‘Different, better’ principle guides equipment development
Choretime’s Tom Lippi discusses manufacturing and industry consolidation.
Tom Lippi’s interest in manufacturing was stimulated by early exposure to the plant of the A.R. Wood brooder
company in Minnesota where his father
was president. He earned a BME, followed by a Masters in Industrial
the University of
service in the U. S.
Army, and a stint
as an engineer at
was persuaded to
join his father in
1973. From 1981
through 2001, he served as director of engineering research and development, V.P.
of international sales and V.P. of marketing for Big Dutchman with an intervening
short spell with the Brower Company.
Since 2002 he has been associated with
CTB’s Chore-Time brand, and since 2005
as vice president and general manager of
the Chore-Time Egg Production Systems
Business Unit. In July he became vice
president of business and technology development for the corporation.
Egg Industry: How do U.S. equipment
manufacturers interact with the industry?
Tom Lippi: It is a collaborative process. At Chore-Time we continually consult with egg producers regarding their
requirements. We are guided by the principle of “What does the customer need?”
After internal development and testing,
new modules are installed at selected
clients for further ;eld evaluation.
When we are happy that installations
or equipment is ready for full release we
invite potential customers to visit these
operations. We also unveil innovations
at tradeshows such as the IPE and the
Midwest Exhibition, but new releases
do not always coincide with the show
calendar. Our sales team has developed
close relationships with our client base
and they also make use of videos, farm
tours, advertising and our web site to appraise the industry of new products.
EI: How have producers worldwide bene;ted from innovations from the advances
made by equipment manufacturers?
TL: The ;rst area which comes to
mind is the durability of equipment. In
the 1980s cages were expected to have
a life of 15 years or less. Current installations may last as long as 25 years with
good care. I attribute this primarily to
improved ventilation since there have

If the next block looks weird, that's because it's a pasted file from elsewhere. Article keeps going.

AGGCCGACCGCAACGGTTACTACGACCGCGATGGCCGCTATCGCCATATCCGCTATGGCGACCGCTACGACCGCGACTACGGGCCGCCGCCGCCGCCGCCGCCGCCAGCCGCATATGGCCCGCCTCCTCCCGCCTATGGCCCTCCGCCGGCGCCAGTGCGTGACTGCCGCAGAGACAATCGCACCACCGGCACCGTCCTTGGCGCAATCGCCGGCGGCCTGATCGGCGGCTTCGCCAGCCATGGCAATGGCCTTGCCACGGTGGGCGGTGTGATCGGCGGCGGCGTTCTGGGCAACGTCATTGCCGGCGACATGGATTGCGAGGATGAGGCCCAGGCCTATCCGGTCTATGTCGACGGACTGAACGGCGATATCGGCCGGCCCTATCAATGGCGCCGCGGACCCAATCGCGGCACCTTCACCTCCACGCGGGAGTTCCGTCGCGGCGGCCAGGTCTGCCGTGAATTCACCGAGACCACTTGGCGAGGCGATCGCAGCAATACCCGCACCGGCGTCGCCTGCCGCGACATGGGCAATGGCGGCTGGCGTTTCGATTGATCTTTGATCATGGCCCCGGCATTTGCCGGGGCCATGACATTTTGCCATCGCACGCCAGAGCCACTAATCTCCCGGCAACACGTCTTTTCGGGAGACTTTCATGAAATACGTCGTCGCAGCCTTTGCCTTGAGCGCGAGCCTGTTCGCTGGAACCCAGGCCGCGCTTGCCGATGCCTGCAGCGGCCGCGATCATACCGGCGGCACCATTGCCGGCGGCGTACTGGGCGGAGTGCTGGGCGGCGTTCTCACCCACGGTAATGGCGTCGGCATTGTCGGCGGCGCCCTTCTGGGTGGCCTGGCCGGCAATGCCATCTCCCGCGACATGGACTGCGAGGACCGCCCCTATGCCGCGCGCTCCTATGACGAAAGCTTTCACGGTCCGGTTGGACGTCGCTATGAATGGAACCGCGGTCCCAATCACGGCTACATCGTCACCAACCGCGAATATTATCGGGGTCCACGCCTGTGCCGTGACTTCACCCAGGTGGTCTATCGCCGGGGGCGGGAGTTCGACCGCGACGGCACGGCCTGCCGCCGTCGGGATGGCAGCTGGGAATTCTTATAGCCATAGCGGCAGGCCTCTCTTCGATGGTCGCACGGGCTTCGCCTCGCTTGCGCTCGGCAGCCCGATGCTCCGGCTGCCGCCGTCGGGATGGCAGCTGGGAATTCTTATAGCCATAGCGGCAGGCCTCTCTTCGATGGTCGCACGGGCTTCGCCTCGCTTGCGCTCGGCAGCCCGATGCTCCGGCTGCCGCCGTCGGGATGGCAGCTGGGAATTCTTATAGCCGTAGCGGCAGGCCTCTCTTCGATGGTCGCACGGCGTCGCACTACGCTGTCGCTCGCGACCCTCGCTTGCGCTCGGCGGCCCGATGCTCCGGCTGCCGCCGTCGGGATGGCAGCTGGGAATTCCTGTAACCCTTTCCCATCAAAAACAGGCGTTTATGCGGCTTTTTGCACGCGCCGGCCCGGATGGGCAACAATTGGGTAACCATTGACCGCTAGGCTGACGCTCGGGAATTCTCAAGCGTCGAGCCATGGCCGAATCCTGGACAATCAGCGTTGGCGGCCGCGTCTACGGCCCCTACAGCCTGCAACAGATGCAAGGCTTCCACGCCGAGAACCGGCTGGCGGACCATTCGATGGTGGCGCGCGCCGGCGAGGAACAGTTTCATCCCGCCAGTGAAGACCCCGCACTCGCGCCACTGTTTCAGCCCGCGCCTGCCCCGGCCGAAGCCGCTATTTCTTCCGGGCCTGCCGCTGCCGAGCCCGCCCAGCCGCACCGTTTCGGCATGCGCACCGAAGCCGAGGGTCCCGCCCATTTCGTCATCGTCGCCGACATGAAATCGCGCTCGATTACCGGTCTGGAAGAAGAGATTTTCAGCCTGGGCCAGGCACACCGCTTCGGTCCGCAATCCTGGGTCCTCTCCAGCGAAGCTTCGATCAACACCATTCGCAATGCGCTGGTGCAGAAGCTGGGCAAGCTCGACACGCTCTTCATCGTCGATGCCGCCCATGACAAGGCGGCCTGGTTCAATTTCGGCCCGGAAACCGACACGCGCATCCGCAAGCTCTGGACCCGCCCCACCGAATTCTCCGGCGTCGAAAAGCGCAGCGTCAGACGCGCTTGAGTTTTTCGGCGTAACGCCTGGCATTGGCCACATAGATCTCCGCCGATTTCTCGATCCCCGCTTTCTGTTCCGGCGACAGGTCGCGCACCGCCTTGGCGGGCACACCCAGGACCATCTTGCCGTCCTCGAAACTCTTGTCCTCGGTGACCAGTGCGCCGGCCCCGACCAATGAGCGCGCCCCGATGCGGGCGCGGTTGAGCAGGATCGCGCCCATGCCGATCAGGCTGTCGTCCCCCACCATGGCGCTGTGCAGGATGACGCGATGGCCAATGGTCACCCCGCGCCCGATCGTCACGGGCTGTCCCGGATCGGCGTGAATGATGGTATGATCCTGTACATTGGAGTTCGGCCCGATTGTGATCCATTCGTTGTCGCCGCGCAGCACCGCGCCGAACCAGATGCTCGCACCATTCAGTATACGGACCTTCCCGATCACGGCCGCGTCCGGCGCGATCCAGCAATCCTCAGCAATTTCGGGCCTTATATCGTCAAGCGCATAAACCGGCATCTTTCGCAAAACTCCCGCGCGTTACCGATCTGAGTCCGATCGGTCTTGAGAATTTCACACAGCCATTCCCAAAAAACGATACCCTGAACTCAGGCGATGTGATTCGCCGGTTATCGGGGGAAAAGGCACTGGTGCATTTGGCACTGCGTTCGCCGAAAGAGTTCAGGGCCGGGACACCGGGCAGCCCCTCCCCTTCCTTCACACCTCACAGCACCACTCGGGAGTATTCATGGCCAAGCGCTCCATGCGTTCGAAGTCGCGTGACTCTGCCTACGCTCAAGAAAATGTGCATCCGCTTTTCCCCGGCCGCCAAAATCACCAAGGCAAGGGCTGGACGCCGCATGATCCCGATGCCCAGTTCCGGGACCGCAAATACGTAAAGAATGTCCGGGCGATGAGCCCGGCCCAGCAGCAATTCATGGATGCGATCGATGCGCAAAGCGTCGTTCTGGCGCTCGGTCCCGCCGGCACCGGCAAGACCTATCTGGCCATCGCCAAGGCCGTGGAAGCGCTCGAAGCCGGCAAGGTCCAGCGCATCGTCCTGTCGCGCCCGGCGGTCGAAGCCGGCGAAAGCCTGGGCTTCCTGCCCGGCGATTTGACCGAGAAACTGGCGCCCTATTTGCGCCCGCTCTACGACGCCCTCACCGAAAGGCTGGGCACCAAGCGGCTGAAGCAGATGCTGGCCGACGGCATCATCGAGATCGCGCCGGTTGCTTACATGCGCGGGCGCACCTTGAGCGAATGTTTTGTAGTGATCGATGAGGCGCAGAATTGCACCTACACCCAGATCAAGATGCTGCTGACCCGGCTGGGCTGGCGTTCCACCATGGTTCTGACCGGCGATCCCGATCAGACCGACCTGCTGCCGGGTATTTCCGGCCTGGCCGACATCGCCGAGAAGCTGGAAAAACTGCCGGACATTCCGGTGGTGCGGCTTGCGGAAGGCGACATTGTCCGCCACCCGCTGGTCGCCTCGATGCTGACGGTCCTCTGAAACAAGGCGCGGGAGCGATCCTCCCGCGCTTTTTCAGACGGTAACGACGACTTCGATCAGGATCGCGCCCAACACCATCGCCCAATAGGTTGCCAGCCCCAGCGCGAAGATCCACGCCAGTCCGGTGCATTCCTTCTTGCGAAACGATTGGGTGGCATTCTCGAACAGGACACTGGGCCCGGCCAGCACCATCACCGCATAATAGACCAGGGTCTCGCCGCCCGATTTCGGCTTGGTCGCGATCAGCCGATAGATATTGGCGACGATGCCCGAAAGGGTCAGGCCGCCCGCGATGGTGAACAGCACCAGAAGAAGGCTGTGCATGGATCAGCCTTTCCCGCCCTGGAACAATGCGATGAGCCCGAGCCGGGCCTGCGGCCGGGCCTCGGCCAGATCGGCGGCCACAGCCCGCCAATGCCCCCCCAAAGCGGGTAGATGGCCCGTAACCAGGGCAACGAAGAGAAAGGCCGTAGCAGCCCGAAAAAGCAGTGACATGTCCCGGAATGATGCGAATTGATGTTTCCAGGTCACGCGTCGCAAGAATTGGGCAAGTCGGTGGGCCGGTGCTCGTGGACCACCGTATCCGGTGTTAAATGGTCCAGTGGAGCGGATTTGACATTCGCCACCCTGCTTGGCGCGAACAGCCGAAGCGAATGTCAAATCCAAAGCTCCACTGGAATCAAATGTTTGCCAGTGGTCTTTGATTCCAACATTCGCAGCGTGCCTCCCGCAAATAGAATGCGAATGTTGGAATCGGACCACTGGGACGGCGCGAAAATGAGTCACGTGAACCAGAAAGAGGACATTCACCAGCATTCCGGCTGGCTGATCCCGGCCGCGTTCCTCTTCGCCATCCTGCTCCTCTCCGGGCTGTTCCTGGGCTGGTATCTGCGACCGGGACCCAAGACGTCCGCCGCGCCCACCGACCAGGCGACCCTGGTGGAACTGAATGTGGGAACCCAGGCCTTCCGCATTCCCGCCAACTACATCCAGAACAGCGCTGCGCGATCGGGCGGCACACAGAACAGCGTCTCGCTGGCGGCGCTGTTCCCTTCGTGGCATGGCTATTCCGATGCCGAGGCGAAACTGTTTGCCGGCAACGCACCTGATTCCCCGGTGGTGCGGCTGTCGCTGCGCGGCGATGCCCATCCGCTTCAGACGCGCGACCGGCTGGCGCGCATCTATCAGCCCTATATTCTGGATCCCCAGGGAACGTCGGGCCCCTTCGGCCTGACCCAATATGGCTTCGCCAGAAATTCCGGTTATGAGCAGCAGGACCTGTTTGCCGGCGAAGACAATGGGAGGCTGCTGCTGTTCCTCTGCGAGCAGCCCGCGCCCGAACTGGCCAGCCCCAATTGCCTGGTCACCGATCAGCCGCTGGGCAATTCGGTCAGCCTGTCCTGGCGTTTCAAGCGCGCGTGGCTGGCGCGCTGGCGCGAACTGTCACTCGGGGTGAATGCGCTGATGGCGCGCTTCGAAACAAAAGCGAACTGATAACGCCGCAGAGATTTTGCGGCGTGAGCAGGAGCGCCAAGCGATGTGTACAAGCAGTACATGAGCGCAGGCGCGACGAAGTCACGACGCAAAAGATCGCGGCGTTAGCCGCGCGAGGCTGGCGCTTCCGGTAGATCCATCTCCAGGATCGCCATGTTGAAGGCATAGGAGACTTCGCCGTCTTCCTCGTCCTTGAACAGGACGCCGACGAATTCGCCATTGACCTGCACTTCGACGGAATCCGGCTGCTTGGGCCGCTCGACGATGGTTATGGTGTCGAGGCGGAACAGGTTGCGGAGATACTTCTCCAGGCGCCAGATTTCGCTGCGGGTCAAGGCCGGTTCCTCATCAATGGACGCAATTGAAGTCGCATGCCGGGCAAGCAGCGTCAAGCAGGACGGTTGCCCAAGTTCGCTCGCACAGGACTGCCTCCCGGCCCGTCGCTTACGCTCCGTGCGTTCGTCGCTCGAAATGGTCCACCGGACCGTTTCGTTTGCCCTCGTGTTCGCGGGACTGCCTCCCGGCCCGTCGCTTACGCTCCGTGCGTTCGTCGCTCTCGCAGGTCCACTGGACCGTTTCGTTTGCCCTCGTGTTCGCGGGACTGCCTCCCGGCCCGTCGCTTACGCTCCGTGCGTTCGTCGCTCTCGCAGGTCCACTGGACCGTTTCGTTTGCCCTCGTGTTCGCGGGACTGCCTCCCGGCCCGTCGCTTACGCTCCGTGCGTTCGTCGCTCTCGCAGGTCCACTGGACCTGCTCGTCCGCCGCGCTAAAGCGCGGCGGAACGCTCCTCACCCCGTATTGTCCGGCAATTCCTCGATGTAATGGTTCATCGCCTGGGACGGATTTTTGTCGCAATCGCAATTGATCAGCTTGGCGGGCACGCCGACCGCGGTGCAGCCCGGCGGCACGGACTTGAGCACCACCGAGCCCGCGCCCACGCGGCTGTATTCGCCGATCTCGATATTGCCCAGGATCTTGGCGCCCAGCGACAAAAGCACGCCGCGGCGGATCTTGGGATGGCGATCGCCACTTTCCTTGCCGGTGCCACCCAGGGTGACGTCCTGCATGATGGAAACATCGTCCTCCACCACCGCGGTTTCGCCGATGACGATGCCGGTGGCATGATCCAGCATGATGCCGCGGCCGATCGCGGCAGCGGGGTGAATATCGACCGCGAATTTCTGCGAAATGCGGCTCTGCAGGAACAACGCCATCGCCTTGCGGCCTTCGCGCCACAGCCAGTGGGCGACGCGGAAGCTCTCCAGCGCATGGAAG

been no major changes in galvanizing,
welding or assembly.
The second area is reliability, achieved
through upgrading the design of mechanical components and control systems. Breakdowns impact production,
disrupt operations and lead to increased
repair costs. Through applying constant
improvements we hope to contribute to
customer pro;tability. Chore-Time believes that we should, where possible,
“make equipment different and make
it better.” This principle guides our development engineers and manufacturing
EI: What have been the major trends in
design of egg production equipment over
the past 20 years?
TL: Manufacturers have adapted cages
to accommodate to a reduction in density
dictated by welfare regulations. We believe
that current systems allow optimal expression of genetic potential with regard to egg
production, livability and feed conversion.
Most systems today take into account the
popularity of in-line complexes which demand gentle handling of eggs through elevators and along conveyors.
There have been remarkable strides in
environmental control systems. The introduction of manure belt batteries has enabled many producers to retro;t high-rise
houses with new cages to increase production. Manure belt batteries virtually eliminate ;ies and rodents, suppress salmonella
infection and yield a potentially valuable
EI: Can you provide an example?
TL: The impact of inappropriate design
was clear when the ;rst manure belt batteries were imported from Europe. Those
installations which were designed for
relatively small houses frequently failed
in units of over 350 feet in length. Many
of those early installations had to be upgraded and reinforced.
Chore-Time entered the market a little
later than our overseas competitors but
with the bene;t of experience which was
incorporated in our designs and manufacturing.
EI: From your perspective do you perceive any advantages or disadvantages associated with acquisitions and consolidation within the U.S. egg industry?
TL: The structural changes within our
industry are driven by economic factors
and changes and are inevitable following
the trends in many other sectors of the
economy. It is obvious that consolidation creates a measure of market stability.
Consolidation re;ects the pattern inherent
to food distribution which now comprises
relatively few major supermarket chains.
From the perspective of an equipment
manufacturer we are now able to in;uence
a wider segment of the market through
fewer decision makers. There appears to
be a convergence of needs which obviously contributes to the ef;ciency of our
research and development and the speed
at which we can deliver new systems.
The situation in the U.S. is contrasted to
Canada which has many more farms but